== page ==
By JEREMY SPEER

I’ve lived here long enough to know some of you will think I’m crazy, but I love the weather in Northwest Ohio.

An instant conversation topic anywhere, the weather has been a perfect icebreaker upon meeting new Buckeye State folks, as I’m coming to realize the place I used to live has quite the extreme climate.

Each winter in Gaylord, Michigan, I questioned why I was there. Amid the kindred Up North souls enduring the same 141 inches of snow per year (U.S. Climate Data), it seemed normal to say goodbye to green grass sometime in late October/early November and typically not say hello to it again until late March/early April. Traversing on snow-blown roads with icy windshields was the rule and not the exception, and everyone realized that unless you are on skis, snowshoes or a sled, being outdoors was for snowblowing or moving between vehicle and building. I averaged getting my vehicle stuck three times per winter, and during each of the past three winters, we were “snowed in” for more than 48 hours, the ability to get out of our driveway only a pipe dream.

My wife and I felt the increasing wonder: “Why are we doing this?” We both grew up in Northern Michigan and our families live there, but neither of us were really snow-loving people, unless you take into consideration a love of snow days for my teacher wife and two school-aged girls.

Now the weather wasn’t the reason we left — opportunity coupled with a changing work situation facilitated this lifestyle change, but it certainly was a really good benefit.

You might be laughing at me”¦this place having good weather? Well, for a guy who has been through what I have, it is absolutely true.

When I first came here in the late spring of 2019, I was told tales about this region’s winters — “The snow can be bad at times,” “You haven’t seen anything like the wind around here,” “It’s gray and miserable,” etc., etc., etc.

While at times I have seen all of that, I am amazed with how nice the winter has actually been. Despite the week taking a turn back toward traditional winter, I understand this has been a mild one. However, I have noticed a couple of reasons why I’m digging what I feel is almost constant spring coat weather:

• The snow: Findlay’s annual snowfall checks in around 22 inches, with Fostoria at 26 inches and Tiffin at 30 inches. That’s what I like to call a good weekend in Northern Michigan.

• The aftermath: When it does snow, it is beautiful. Then, a couple days later, it warms up and it goes away. I can get used to this, as the lingering effects of fresh snowfall almost every day mean difficult driving conditions almost all the time in the northland.

• The temperature: There is an eight-to-nine-degree gap between the average daily high in Northern Michigan compared to Northwest Ohio. That’s significant, as it means less bitterly cold days. I have seen bitter cold and wind that remind me of my past life, but it has been few and far between.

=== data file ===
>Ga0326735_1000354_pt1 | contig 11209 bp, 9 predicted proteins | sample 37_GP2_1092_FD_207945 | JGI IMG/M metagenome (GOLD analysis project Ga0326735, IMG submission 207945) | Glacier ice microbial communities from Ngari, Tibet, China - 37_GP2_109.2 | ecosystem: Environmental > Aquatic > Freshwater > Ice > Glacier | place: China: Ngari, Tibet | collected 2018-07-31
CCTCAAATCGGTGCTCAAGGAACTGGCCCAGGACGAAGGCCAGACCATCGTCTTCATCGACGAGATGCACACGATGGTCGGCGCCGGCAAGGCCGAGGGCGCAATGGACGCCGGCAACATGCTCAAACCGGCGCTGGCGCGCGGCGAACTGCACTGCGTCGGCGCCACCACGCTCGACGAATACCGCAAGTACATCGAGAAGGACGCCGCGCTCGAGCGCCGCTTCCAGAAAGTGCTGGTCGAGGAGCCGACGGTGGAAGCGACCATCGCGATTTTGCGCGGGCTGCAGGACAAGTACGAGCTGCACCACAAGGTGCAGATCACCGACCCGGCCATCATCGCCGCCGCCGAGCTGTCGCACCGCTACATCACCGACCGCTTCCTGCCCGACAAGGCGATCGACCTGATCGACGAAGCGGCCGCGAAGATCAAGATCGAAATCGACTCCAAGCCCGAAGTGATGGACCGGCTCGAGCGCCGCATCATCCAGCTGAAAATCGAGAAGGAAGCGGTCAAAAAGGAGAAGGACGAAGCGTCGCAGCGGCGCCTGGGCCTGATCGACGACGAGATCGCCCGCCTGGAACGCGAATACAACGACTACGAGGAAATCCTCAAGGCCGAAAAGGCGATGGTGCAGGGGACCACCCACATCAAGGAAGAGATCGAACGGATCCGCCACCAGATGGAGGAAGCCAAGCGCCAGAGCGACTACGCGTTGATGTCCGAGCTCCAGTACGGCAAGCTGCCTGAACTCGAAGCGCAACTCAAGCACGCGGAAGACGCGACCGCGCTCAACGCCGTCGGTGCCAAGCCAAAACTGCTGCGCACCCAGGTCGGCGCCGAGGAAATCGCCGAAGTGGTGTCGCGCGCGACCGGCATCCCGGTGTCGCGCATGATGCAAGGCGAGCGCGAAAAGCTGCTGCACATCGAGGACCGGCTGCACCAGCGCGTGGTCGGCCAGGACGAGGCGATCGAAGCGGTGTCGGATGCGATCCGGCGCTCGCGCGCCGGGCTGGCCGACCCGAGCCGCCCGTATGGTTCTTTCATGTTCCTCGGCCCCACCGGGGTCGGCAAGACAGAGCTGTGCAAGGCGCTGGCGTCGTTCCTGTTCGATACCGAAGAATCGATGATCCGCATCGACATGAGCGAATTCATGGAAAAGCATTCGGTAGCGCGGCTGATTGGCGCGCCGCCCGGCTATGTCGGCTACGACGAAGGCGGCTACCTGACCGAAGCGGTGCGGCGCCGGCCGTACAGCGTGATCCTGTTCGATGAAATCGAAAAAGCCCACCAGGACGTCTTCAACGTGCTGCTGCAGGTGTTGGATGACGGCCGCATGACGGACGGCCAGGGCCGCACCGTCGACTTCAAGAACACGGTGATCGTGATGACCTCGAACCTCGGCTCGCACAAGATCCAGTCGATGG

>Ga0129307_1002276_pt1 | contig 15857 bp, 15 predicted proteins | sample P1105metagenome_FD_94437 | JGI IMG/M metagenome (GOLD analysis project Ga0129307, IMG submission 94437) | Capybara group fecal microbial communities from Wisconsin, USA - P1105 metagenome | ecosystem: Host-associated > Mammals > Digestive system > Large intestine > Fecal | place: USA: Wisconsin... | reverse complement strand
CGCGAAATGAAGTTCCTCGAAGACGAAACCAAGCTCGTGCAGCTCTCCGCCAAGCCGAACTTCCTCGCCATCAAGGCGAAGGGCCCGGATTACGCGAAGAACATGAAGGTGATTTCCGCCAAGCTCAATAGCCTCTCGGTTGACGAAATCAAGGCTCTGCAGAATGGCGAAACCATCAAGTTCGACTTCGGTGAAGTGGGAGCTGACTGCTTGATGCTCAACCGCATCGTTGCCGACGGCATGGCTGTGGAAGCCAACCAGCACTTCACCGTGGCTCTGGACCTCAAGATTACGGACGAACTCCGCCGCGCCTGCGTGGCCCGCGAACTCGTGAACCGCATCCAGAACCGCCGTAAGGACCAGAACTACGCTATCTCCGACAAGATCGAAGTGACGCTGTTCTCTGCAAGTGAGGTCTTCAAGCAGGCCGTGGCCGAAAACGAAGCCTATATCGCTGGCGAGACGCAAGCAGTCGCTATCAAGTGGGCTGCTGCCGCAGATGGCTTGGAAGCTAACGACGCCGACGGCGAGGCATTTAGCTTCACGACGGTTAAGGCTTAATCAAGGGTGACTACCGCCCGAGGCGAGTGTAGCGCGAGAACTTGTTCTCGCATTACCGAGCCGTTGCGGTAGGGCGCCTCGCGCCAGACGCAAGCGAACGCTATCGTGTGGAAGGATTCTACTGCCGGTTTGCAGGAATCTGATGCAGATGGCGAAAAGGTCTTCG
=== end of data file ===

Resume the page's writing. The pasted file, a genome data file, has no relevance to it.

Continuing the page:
• The warmups: There have been a couple of times this winter where temperatures have risen, the sun has come out and the world feels very much springlike. That is a rarity in Northern Michigan, where “warmups” still typically mean below freezing.

• The seasons: In Michigan, there are two predominant seasons “” winter and summer, with fall and spring being very short and very volatile. The weather is at times volatile here, but I saw more nice fall days in 2019 than the previous five years combined and look forward to a true spring ahead.

All this weather talk reminds me of a conversation years ago with a co-worker who had moved to Northern Michigan from working at The Blade in Toledo. She told me how the weather was “kind of boring” in Northwest Ohio, and there typically isn’t much to get excited about like there is in Michigan.

At the time, I thought that was”¦well, boring. It’s funny how perspective changes things, and I’m reveling in the relative quiet this winter has brought.

I’m not typically a bragger, but as you might imagine, the changes in weather pattern have been discussed in conversations with people from our past locale. To my chagrin, they typically aren’t too impressed.

“The bugs are bigger the farther south you go,” they say, dead serious. Truth is they are, but they aren’t that big here in the Midwest.

It is your right to complain about the weather. But I won’t be one of those people. In many unexpected areas I’ve made an upgrade in moving to Ohio, the weather being a good example.

Jeremy Speer is the publisher of The Courier in Findlay, The Advertiser-Tribune in Tiffin and The Review Times in Fostoria. You can reach him at Send an E-mail to jeremyspeer or jspeer@advertiser-tribune.com.

Comments